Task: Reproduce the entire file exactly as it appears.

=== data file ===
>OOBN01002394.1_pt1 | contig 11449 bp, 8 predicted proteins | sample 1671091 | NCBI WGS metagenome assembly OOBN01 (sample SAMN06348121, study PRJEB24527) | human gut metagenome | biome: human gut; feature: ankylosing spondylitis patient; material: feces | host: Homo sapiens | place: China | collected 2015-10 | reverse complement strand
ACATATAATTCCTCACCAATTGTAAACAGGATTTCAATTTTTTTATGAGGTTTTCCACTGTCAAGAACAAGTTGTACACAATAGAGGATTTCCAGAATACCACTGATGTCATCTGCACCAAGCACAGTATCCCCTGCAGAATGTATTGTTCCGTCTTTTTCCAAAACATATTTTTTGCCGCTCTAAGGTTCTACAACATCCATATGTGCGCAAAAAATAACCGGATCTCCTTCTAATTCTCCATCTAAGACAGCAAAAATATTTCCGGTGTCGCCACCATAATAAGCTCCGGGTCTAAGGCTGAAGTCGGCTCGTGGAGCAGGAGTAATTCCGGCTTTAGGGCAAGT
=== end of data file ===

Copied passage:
>OOBN01002394.1_pt1 | contig 11449 bp, 8 predicted proteins | sample 1671091 | NCBI WGS metagenome assembly OOBN01 (sample SAMN06348121, study PRJEB24527) | human gut metagenome | biome: human gut; feature: ankylosing spondylitis patient; material: feces | host: Homo sapiens | place: China | collected 2015-10 | reverse complement strand
ACATATAATTCCTCACCAATTGTAAACAGGATTTCAATTTTTTTATGAGGTTTTCCACTGTCAAGAACAAGTTGTACACAATAGAGGATTTCCAGAATACCACTGATGTCATCTGCACCAAGCACAGTATCCCCTGCAGAATGTATTGTTCCGTCTTTTTCCAAAACATATTTTTTGCCGCTCTAAGGTTCTACAACATCCATATGTGCGCAAAAAATAACCGGATCTCCTTCTAATTCTCCATCTAAGACAGCAAAAATATTTCCGGTGTCGCCACCATAATAAGCTCCGGGTCTAAGGCTGAAGTCGGCTCGTGGAGCAGGAGTAATTCCGGCTTTAGGGCAAGT